I WAS able to watch a large ferry cruise from east to west not far north of our anchorage late on Monday night, I DID get to say good-night to the crescent moon and a number of the brighter stars as well before zipping down the cockpit’s side curtains and descending to the cabins below, and smiles lit my face and my heart!
Walt and I enjoyed a silent, serene night with very little boat motion, but morning brought a change in the weather. When we’d awakened on Monday morning, there had been only one other boat in the bay at Spencer Spit, but when we awoke at about 8:30 am on Tuesday morning, there were no other boats visible at all–fog had erased the entire park, including several recently-arrived vessels! We could hear the ferries blowing their horns to warn others of their passing, and we decided that we would stay right where we were until the fog lifted, thus avoiding having to be warned about invisible vessels!
After Morning Prayer and some time for reading and writing, we could detect some thinning of the fog, as blue sky and water, rocks along the beach, and shoreline evergreens gradually materialized, and by a little before noon we were ready to untie Braesail from her mooring ball and begin motoring east to Anacortes. It was very warm in the cockpit because sunlight had filtered in through the fog, and the outside air was soft and misty but not chilly. There was little wind, as usual, and the current was running with us for a good bit of our journey, and we therefore made good time. We took turns at the helm and didn’t have to dodge many ferries, and by about 1:30 pm we were finding a docking space in the Cap Sante Marina in the Anacortes Yacht Club’s reciprocal moorage area. Since there appeared to be plenty of room, we motored to the fuel dock to fill our tank and then returned to the yacht club’s docks. Here we tied up with minimal difficulty, Walt filled our water tanks, and I carried two large bags of garbage up to the dumpster and recycling bin on the shore while Walt napped. I also found my way to the yacht club office and deposited $10 for shore power and two nights’ moorage. The afternoon was very warm and brilliantly sunny, with a good breeze that had risen just as we were preparing to dock, of course, and it was wonderful to see a number of deciduous trees parading around the parking area in their crimson, orange, and yellow-gold autumnal best.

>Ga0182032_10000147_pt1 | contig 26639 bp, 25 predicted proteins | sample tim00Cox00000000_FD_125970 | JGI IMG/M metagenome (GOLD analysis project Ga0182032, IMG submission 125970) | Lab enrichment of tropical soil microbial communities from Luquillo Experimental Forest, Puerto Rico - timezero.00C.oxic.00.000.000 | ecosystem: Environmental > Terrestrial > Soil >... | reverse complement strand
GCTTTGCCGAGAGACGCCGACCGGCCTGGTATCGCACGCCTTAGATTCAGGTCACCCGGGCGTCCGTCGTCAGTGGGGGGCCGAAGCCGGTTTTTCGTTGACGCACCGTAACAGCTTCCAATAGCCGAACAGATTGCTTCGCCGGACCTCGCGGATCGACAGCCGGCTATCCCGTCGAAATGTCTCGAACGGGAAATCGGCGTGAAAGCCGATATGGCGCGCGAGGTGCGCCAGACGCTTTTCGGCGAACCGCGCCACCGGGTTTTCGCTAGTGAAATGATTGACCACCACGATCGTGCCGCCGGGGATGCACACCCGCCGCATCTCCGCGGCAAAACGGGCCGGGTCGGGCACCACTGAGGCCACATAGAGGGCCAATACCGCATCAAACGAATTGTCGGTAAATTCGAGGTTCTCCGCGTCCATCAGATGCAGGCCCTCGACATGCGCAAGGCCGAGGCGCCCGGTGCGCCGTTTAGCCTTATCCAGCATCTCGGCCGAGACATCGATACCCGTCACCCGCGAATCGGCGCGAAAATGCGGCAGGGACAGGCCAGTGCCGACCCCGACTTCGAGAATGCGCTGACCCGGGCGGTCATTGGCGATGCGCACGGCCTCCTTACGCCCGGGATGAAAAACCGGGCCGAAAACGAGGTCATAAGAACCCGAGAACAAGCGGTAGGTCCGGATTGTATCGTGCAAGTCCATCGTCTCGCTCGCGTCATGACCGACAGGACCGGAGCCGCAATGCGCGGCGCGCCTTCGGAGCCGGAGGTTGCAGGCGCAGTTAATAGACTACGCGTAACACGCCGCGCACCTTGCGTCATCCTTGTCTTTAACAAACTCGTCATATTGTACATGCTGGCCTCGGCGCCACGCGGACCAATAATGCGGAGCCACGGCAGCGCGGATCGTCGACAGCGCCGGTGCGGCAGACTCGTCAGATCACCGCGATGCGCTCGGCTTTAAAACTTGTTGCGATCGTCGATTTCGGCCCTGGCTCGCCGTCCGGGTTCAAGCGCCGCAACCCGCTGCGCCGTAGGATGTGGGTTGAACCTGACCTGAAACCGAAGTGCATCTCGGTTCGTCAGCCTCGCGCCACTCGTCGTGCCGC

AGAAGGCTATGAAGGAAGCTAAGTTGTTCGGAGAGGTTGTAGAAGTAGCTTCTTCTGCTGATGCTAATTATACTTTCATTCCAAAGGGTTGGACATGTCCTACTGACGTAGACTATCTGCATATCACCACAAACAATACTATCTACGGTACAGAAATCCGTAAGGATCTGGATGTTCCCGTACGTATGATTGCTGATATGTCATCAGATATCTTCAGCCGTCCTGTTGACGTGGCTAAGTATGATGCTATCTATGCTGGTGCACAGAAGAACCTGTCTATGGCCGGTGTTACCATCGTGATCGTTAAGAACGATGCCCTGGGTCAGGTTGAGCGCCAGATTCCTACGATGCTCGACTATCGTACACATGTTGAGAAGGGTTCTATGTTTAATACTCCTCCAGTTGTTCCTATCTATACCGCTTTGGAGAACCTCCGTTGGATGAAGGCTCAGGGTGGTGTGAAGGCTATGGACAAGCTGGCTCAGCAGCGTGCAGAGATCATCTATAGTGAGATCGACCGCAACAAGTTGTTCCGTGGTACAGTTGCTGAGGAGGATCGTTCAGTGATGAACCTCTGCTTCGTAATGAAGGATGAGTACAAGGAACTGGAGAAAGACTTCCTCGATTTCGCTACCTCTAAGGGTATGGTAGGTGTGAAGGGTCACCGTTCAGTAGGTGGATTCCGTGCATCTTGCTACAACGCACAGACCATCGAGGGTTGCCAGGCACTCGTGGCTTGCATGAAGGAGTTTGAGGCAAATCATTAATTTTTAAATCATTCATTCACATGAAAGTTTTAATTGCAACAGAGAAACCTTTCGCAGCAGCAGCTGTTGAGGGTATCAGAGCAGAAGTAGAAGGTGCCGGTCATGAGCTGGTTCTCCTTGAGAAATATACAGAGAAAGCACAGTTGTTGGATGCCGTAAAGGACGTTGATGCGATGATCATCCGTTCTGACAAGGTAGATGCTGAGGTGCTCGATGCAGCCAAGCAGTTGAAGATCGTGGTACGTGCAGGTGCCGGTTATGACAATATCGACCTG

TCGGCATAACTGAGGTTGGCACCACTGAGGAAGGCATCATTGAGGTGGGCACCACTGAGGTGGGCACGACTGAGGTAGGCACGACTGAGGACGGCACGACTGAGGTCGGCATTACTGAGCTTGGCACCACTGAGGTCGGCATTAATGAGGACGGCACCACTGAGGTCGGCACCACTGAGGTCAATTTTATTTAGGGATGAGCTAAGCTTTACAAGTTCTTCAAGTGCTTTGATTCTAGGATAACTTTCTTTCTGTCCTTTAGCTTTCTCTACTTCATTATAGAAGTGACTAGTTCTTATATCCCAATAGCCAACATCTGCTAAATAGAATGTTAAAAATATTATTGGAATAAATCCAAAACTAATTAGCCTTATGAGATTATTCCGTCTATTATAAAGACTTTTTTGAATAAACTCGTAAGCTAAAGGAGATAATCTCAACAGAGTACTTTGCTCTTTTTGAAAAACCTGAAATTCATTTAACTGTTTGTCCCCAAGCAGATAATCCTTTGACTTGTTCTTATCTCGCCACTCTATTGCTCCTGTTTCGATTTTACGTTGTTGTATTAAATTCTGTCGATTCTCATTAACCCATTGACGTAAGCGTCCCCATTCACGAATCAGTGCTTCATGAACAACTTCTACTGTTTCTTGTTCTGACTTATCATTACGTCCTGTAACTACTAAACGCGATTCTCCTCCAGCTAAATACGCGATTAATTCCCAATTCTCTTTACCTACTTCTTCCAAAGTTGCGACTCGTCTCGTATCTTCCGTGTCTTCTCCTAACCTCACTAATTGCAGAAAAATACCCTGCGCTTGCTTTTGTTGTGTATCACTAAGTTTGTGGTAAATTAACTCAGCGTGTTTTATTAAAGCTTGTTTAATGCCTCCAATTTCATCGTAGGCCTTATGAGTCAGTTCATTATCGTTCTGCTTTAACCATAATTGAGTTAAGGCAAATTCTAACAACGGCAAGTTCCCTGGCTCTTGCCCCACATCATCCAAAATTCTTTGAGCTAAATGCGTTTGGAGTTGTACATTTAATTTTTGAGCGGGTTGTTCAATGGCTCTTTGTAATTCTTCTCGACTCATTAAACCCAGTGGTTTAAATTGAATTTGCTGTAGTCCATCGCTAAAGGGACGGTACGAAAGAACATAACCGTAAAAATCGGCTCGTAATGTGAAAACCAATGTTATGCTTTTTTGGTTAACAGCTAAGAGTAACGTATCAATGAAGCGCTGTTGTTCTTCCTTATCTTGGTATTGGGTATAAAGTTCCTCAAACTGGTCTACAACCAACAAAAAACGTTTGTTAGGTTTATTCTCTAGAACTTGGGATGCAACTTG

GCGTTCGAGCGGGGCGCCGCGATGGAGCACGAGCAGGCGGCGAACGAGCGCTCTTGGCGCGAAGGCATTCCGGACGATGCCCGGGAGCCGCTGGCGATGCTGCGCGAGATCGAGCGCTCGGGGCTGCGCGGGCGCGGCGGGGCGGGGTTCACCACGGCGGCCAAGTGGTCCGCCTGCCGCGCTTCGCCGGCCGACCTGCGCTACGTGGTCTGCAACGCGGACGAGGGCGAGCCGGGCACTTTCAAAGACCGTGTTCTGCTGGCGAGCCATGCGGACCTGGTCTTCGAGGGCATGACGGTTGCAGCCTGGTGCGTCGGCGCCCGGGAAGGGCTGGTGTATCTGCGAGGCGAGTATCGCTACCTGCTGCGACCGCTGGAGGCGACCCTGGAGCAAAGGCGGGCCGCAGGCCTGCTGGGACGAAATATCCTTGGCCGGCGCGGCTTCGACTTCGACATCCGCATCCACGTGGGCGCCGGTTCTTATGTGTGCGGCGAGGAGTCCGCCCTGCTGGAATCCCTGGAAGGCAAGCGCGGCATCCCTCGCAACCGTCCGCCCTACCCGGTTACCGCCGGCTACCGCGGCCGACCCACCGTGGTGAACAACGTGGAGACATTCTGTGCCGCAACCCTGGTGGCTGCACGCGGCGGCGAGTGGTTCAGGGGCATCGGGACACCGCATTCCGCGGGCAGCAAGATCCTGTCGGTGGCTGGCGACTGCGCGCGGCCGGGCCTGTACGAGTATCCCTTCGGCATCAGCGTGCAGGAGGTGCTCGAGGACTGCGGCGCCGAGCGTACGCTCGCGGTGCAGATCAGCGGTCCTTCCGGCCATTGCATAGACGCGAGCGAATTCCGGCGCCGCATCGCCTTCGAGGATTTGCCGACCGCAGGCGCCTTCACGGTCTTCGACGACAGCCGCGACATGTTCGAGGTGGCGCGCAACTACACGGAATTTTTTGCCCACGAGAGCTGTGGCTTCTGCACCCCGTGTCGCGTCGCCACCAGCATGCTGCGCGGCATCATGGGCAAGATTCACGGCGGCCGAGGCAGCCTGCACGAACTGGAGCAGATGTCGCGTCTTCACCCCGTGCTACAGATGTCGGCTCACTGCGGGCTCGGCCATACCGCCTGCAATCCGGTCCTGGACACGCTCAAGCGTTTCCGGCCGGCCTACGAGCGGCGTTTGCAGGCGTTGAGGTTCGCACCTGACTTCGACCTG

Back on the boat, I visited with my mother in Idyllwild, CA, by phone for about half an hour (she is doing well, especially since temperatures have returned to a more comfortable level!), and then Walt and I enjoyed our usual “happy hour” snacks before the heating system expert arrived to make sure that all was well with the Kabola and that all of Walt’s questions were answered. When he and Walt were thoroughly satisfied, he took his leave, Walt made us another great dinner of pasta with meat-and-tomato sauce, I did the dishes, and I began to work on this blog entry in the companionship of the last of the chocolate ice cream and another creme brulee cookie. Now it’s time for a pre-bedtime shower; we need to leave the boat at about 7:45 on Wednesday morning to pick up our rental car for the drive to Everett and Seattle. We’ll see if fog returns overnight to envelop the marina in an impenetrable white blanket.